Putting technology in a classroom is like starting a fire

The landscape is forever changed once a fire has devoured everything in its path. Trees may grow back over time, but nothing will be the same as before.

Introducing technology into a classroom is the same way. Laptops and tablets are tiny sparks, and the conflagration begins once the teacher allows students to freely use them. From what I’ve observed, a teacher’s classroom is altered once the fire begins. Desks in rows go up in smoke, and groups blossom in the aftermath. A teacher-centric model disintegrates as student-centric learning blooms.

Ideas have done this throughout history. Sometimes it takes a certain person to start the fire, but once the flames engulf people’s minds, change is coming. I’ve spoken to multiple teachers this school year who told me they could never go back to a classroom without devices. They weren’t joking–they really never want to teach without laptops or tablets again because 1) the classroom wasn’t as exciting before and 2) there are so many wonderful ways the students can learn and produce.

The effects of this edtech renaissance we’re presently experiencing have yet to be fully realized, but there’s one thing we know for sure: Everything will change once students have access to the internet and can create and produce with devices at their fingertips. 

Hatching Twitter

I’m a sucker for Silicon Valley empire building stories. First there was The Accidental Billionaires by Ben Mezrich about the tumultuous creation of Facebook. Now we have Nick Bilton’s Hatching Twitter.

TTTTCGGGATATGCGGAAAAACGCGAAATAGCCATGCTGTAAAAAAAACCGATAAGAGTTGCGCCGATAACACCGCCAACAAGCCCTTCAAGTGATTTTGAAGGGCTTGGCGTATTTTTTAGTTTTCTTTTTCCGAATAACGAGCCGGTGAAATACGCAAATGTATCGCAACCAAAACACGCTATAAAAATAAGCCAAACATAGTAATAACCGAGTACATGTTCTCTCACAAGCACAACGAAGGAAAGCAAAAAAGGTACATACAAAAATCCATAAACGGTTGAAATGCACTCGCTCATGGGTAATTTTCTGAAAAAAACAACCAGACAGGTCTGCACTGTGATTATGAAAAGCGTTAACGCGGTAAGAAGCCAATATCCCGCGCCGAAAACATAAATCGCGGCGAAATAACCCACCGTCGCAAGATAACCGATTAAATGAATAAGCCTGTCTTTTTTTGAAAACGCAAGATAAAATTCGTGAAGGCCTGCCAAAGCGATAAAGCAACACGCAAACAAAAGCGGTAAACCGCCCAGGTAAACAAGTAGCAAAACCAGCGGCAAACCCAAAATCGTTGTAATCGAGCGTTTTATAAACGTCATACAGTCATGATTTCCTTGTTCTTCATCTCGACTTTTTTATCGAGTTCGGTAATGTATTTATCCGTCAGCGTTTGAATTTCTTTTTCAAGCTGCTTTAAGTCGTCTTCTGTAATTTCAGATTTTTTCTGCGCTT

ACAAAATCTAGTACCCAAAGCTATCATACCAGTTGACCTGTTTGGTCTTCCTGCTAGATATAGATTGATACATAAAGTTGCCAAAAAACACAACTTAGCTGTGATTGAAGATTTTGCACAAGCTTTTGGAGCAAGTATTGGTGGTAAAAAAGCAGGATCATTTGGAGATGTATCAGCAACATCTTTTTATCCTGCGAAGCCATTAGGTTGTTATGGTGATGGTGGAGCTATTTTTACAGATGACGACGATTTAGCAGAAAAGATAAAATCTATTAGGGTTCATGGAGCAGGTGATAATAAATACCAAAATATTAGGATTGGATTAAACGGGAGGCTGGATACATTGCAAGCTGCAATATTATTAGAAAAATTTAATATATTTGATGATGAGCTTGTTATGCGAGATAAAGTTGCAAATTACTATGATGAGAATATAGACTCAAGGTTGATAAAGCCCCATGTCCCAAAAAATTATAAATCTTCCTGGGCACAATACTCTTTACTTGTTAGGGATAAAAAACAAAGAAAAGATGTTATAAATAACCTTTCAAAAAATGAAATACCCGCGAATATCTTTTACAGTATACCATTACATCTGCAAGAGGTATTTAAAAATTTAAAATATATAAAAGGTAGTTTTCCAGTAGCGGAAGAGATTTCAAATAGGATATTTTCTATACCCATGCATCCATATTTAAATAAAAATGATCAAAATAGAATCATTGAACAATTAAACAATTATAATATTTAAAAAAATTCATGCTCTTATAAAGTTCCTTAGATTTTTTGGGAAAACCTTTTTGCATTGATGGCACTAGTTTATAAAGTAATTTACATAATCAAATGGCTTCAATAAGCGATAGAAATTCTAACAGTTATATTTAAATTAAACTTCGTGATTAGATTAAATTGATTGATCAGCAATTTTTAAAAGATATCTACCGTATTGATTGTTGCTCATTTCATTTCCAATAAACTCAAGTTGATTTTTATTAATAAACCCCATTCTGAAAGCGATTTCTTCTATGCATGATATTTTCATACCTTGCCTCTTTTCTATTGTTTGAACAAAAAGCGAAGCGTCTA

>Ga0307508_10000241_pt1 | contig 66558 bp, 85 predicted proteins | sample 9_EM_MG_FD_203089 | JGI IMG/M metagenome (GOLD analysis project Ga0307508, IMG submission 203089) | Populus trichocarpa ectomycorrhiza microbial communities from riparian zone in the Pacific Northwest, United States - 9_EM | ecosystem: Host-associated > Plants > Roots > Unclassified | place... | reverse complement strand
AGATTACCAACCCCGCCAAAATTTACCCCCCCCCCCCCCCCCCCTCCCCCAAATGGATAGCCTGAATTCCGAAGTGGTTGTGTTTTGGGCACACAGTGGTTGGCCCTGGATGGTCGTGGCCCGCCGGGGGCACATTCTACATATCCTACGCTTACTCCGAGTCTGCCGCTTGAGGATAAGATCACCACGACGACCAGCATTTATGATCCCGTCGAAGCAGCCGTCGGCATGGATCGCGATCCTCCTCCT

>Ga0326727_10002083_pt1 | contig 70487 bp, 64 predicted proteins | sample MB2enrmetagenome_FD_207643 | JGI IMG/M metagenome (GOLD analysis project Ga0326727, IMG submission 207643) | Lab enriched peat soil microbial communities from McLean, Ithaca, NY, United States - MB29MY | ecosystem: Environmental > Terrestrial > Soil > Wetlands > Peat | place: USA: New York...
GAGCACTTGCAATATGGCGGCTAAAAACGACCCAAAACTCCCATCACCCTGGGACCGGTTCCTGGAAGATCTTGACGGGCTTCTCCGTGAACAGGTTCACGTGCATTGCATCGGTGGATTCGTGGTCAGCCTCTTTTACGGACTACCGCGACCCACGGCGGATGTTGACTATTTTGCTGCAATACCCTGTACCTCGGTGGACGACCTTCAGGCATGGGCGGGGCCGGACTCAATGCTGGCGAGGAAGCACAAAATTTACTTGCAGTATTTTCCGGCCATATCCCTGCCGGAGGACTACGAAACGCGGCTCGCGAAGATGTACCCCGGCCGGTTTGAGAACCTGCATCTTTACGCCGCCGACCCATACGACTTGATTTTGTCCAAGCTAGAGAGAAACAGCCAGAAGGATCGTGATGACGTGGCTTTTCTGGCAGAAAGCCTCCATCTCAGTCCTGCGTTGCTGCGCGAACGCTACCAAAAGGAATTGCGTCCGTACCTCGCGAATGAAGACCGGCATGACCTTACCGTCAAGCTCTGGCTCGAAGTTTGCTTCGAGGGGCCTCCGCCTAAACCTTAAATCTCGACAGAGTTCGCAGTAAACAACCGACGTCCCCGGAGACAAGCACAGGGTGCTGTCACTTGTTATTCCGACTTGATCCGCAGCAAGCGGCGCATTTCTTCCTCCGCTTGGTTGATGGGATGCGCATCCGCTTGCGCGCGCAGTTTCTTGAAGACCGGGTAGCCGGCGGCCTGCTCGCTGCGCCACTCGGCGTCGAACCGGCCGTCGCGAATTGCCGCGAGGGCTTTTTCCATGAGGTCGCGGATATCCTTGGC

HatchingTwitter

There’s a pattern afoot in these historic assemblages. A group of young, brilliant people come together. A revolutionary idea is born, and there is no consensus on who the founder is.

The Accidental Billionaires went on to be made into the movie The Social Network. I’ve heard Hatching Twitter will follow suit–possibly in the form of a television series. That’s fitting, especially if the filmmakers want to capture the full spectacle of Twitter’s genesis, which is truly the most exciting part of the story no matter where Twitter goes from here.

Facebook and Twitter’s beginnings are intriguing because they reveal how creations assemble themselves–specifically technology. It’s as if the internet was finally ready for Twitter, and if the people who made it showed up a tad later with the product, then something else would have satisfied the need. Of course, hungrier technologies can always supplant the first comers (á la MySpace and Facebook), but the point is that technology needs to grow, and there will always be people who help meet this insistence.

It’s also true that when people work together on a project, the end result is a melding of all ideas. Let’s face it, how can the percentage of responsibility for an idea be accurately calculated? Someone may have voiced an idea that was relatively minor, but it birthed a number of ideas in the minds of others that propelled the vision forward. How much is the initial contribution worth? Also, is a lot of work on a project–say, writing the code or creating the design–as important as a few vital ideas sprinkled throughout the collaboration (like the company’s name, color, branding, etc.)?

Following how this works itself out is fascinating. Hatching Twitter is a fun read in its entirety.